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BE PREPARED: An accident with a grain truck can have far-reaching consequences, even if you’re not killed or seriously injured.

Protect yourself while hauling grain

Farm fatalities and injuries happen while driving grain trucks.

Many years ago, a retired farmer was mowing his yard along a busy highway. A wheel came off a semitruck driving in front of his home and headed exactly to the spot where he was pushing his lawn mower. He was killed instantly. Sometimes accidents happen, and literally nothing can be done to avoid tragic consequences.

A farmer hauling grain on a road in Tipton County, Ind., was killed in late September when a tire blew out, causing his truck to slam into trees near the roadway. Unfortunately, it’s not the first time that type of accident has claimed a life in Indiana.

Ed Sheldon, Bill Field and Yuan-Hsim Cheng recently released a 2019 summary of farm fatalities. The Purdue University team tracks farm fatalities, using clipping services and other reporting methods.

In November 2019, a 71-year-old man was killed in a single-vehicle crash of a grain truck in Sullivan County, Ind. He was hauling corn. It was one of 21 farm fatalities recorded in Indiana in 2019, down from 33 the year before, but squarely on the trend line for farm fatalities per year in the Hoosier state over the past 50 years, based on Purdue’s database.

Hidden costs

Losing a life is the ultimate cost of a farm accident. Besides fatal accidents, the Purdue team tracks serious nonfatal accidents and relies on data from the National Safety Council and other organizations to arrive at the number of possible injuries resulting in permanent disabilities each year. The 2019 estimate is that 124 of these injuries may have occurred, Sheldon says. Obviously, many would have involved something besides hauling grain or grain trucks.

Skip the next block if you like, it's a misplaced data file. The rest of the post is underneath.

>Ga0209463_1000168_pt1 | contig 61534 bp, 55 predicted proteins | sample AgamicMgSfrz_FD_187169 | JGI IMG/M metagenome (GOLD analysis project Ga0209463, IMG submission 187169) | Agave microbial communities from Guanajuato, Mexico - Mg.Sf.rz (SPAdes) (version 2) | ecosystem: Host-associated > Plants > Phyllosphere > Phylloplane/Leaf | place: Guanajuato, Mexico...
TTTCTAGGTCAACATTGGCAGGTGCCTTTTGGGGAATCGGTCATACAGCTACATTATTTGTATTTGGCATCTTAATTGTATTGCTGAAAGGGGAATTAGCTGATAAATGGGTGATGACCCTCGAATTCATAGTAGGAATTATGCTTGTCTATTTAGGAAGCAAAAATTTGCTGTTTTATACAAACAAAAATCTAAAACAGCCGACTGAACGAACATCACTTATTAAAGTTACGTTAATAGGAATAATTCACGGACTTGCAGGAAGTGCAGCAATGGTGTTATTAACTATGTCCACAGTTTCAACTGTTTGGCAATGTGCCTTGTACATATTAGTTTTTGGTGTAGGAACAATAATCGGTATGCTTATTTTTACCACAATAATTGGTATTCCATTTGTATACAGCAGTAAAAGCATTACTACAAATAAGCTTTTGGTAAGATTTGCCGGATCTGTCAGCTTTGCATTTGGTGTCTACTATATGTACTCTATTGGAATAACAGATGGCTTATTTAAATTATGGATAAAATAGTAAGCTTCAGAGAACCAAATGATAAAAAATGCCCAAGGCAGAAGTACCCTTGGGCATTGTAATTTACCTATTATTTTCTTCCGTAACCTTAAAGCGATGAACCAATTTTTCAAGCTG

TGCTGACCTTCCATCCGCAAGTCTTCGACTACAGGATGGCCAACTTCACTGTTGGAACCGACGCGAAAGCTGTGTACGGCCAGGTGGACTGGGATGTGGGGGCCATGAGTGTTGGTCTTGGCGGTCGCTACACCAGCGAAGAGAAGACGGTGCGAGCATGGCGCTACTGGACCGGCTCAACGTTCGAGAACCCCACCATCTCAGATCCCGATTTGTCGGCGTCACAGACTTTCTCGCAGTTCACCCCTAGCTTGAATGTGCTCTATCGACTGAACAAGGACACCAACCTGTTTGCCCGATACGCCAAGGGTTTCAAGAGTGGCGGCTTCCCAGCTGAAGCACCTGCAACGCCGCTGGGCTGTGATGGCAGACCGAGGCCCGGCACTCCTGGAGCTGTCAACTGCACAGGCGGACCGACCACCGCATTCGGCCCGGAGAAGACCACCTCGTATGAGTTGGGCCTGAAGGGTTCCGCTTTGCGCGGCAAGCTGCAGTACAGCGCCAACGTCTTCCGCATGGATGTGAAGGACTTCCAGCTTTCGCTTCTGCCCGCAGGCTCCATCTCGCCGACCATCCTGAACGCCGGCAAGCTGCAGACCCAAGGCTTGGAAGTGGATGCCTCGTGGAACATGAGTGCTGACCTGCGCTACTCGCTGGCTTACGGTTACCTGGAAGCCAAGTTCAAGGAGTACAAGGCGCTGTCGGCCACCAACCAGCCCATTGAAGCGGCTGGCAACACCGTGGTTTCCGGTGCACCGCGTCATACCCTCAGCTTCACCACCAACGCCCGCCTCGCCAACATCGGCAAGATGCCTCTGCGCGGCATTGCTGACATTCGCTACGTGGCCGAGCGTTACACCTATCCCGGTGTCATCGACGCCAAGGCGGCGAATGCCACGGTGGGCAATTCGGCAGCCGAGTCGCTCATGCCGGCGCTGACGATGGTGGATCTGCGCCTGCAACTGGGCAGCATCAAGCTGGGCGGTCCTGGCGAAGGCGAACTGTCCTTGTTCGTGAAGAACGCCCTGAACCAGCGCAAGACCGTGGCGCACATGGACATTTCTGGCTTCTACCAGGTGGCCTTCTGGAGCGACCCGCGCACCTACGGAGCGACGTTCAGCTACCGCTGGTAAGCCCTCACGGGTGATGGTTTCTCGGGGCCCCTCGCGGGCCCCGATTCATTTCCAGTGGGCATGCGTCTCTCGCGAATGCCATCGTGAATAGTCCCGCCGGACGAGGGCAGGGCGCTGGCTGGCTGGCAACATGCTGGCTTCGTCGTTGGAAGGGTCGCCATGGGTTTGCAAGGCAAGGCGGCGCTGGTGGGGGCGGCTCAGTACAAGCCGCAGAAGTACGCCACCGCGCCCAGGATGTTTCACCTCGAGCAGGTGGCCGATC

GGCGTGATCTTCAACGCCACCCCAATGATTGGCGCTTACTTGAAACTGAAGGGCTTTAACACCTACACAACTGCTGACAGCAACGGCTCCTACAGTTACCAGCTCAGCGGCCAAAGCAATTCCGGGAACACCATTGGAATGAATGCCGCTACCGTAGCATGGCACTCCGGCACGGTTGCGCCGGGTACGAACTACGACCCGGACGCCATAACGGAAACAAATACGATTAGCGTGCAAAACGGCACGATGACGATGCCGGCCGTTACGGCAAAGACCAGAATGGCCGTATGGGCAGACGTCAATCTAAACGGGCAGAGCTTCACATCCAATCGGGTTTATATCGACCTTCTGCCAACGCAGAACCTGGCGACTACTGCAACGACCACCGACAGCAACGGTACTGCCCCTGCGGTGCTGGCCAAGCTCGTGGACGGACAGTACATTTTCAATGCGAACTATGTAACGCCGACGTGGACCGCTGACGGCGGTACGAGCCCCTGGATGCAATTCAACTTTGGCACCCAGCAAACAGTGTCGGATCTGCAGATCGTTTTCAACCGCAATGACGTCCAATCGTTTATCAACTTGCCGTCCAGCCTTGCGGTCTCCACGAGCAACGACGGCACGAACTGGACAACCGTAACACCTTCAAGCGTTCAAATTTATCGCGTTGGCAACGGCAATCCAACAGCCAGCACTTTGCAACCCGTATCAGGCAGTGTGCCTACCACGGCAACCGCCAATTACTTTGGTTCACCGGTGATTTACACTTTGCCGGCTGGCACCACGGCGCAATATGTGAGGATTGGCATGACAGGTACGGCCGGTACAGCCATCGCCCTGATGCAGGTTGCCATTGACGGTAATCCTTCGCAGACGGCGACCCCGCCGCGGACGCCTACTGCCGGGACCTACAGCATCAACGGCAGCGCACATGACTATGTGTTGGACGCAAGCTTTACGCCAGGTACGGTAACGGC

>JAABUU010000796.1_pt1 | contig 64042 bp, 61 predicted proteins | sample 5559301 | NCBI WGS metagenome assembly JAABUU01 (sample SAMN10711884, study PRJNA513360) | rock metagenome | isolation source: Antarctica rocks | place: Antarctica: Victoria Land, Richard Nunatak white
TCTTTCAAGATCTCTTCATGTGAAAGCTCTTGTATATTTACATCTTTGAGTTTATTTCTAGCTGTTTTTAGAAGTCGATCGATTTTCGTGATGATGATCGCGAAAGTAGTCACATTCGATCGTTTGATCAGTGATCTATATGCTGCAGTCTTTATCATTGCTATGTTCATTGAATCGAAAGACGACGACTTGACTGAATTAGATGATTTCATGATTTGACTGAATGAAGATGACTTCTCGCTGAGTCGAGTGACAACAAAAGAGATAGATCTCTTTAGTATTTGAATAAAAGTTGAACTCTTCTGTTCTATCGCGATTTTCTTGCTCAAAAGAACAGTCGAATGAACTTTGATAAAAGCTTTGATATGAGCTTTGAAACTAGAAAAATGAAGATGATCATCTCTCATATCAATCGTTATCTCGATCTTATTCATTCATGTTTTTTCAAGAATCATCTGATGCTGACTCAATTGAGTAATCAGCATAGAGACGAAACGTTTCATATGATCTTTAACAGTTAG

In the case of hauling grain off the farm, there are issues some people never think about until it’s too late. What kind of license do you need to drive a grain truck? When it comes to liability and potential exposure for your farm in the case of an accident, does it matter if you are hauling your grain or someone else’s grain?

Fred Whitford, director of Purdue University Safety Programs, authored three publications a few years ago that attempt to address these issues. It can matter whose grain you’re hauling, what type of license you have and even how the business you’re hauling for is set up legally.

Is it a partnership, a corporation or a limited liability company set up only for the trucks that haul grain? How much liability do you have personally? How much does the business have? Does either one have liability umbrella protection? The answers and details that accompany these questions can be complicated.

That’s why we suggest you check out these publications as a starter. Then ask your own attorney or business manager for advice. Find them at ppp.purdue.edu. Search for:

You’re not going to avoid all accidents. But if you keep your equipment and trucks in good condition and comply with regulations, plus make wise business decisions, you may lessen the odds of encountering a nightmare related to a grain truck accident.

Comments? Email tom.bechman@farmprogress.com.

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